Community ideas sought on how to make notoriously dangerous stretch of SH3 safer
They use it everyday and now people who live around the notoriously dangerous stretch of State Highway 3 between Bell Block and Waitara are being asked for ideas on how to fix it.
In June last year the stretch of highway was included in a $26 million government scheme to improve the safety on 10 of the North Island's worst carriageways. The work was expected to take up to two years.
Now residents of Waitara and Bell Block have received a a letter from the NZ Transport Agency, NZTA, asking for their input on the highway at two public meetings later this month.
In the letter, from NZTA principal planner Simon Barnett, it is stated the stretch of road had seen 25 deaths or serious injuries from car crashes in the five years from 2010 to 2014.
The highway between the towns is also home to three of the country's worst 100 intersections.
"As members of the community you know the road better than anyone. We would like you to tell us how you use the route, what you think could be improved, and help us create solutions that work best for everyone," the letter states.
The letter also states residential and business growth in the area is expected to increase traffic congestion on the stretch fo SH3, making it even more difficult for drivers to access it from intersections.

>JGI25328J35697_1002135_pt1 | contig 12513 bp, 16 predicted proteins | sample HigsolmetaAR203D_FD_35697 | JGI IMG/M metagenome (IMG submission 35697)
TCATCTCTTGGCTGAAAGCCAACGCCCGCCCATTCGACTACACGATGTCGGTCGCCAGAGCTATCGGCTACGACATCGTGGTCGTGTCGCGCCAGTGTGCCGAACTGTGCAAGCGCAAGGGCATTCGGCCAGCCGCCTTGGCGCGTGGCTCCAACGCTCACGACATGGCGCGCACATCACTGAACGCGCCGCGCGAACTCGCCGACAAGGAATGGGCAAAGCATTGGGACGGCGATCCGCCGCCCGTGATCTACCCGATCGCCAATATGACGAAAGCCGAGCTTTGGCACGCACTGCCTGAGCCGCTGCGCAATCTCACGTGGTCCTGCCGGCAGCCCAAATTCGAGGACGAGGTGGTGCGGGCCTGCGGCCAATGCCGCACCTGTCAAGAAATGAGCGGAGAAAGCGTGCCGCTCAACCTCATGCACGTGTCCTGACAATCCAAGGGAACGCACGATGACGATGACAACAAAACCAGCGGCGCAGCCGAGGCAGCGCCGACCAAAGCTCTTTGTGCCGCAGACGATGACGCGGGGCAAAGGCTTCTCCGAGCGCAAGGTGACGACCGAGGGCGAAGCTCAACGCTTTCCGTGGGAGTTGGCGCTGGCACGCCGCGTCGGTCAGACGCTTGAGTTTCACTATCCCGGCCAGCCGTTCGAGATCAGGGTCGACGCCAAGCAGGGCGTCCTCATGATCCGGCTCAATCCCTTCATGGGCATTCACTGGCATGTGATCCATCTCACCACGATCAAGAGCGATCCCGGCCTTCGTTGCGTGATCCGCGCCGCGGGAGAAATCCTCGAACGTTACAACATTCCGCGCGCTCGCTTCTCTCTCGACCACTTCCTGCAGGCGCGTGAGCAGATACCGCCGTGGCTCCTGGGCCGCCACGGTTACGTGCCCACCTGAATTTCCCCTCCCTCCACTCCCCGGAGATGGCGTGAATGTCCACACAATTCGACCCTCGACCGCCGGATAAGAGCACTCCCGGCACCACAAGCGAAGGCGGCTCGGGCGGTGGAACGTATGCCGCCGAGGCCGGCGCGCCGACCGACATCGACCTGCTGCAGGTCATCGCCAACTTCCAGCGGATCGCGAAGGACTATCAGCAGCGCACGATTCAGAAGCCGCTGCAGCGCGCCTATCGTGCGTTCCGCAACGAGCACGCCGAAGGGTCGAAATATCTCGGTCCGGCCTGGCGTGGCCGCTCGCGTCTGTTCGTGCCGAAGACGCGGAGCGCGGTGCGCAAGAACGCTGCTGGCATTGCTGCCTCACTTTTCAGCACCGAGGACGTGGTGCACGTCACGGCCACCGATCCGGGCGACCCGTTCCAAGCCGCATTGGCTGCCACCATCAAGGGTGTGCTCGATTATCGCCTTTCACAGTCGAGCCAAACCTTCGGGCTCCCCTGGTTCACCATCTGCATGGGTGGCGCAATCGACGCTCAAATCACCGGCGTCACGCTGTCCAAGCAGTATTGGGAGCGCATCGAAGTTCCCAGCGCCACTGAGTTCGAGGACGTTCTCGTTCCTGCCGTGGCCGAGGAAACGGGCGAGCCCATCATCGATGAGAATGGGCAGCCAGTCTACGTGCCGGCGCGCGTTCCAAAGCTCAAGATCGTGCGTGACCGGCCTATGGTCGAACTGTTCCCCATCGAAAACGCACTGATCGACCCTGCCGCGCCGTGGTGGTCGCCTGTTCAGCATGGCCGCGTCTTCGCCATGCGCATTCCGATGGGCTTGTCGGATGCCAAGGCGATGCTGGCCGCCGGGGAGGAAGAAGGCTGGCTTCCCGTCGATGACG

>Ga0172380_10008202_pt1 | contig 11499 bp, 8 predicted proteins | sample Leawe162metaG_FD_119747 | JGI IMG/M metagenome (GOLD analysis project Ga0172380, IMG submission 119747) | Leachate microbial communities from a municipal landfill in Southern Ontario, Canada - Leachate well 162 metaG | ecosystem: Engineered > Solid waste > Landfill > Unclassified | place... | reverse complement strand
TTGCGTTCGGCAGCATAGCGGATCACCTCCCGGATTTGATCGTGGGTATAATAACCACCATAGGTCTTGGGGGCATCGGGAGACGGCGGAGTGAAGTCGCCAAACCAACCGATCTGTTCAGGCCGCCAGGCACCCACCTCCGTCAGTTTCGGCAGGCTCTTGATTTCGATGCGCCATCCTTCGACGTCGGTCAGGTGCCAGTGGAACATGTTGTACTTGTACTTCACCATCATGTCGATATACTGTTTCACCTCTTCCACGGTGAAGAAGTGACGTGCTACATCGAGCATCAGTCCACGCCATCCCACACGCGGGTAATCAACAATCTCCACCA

Lauren Thompson, who works at Bell Block Motors on the highway, said she sees close calls every day on the road and many customers vented their frustrations while filling up.
"The road is always busy and it's hard for traffic to get in and out of intersections," she said.
"The problem is really bad even though the speed limits been reduced to 80kmh, most people do 100kmh and don't seem to care."
She said many people had suggested putting roundabouts on the road but she believed it would help if motorists stuck to the 80kmh speed limit
In 2013 the NZTA imposed temporary speed restrictions of 80kmh around the dangerous intersections and high crash rate areas.
Those temporary measures were made permanent in 2016.
New Plymouth district councillor and Waitara resident Colin Johnston said work on the road was long overdue.
"They need to do something, they've been going on about it for a while," he said.
"I drive along that road every day, the camber's not correct and you can feel bumps in the road, there's no doubt it's rough," he said.
"I don't care what it costs, just repair the road properly."
Johnston said he would be going to a meeting and raising his concerns about the road and the Princess St intersection, which he said had seen a number of crashes lately.
The first public meeting will be held at the Waitara Library on March 30 from 1pm to 7pm. The second will be held the next day at the Fred Tucker Memorial Community Centre in Bell Block on March 31 from 7.30am to 2pm.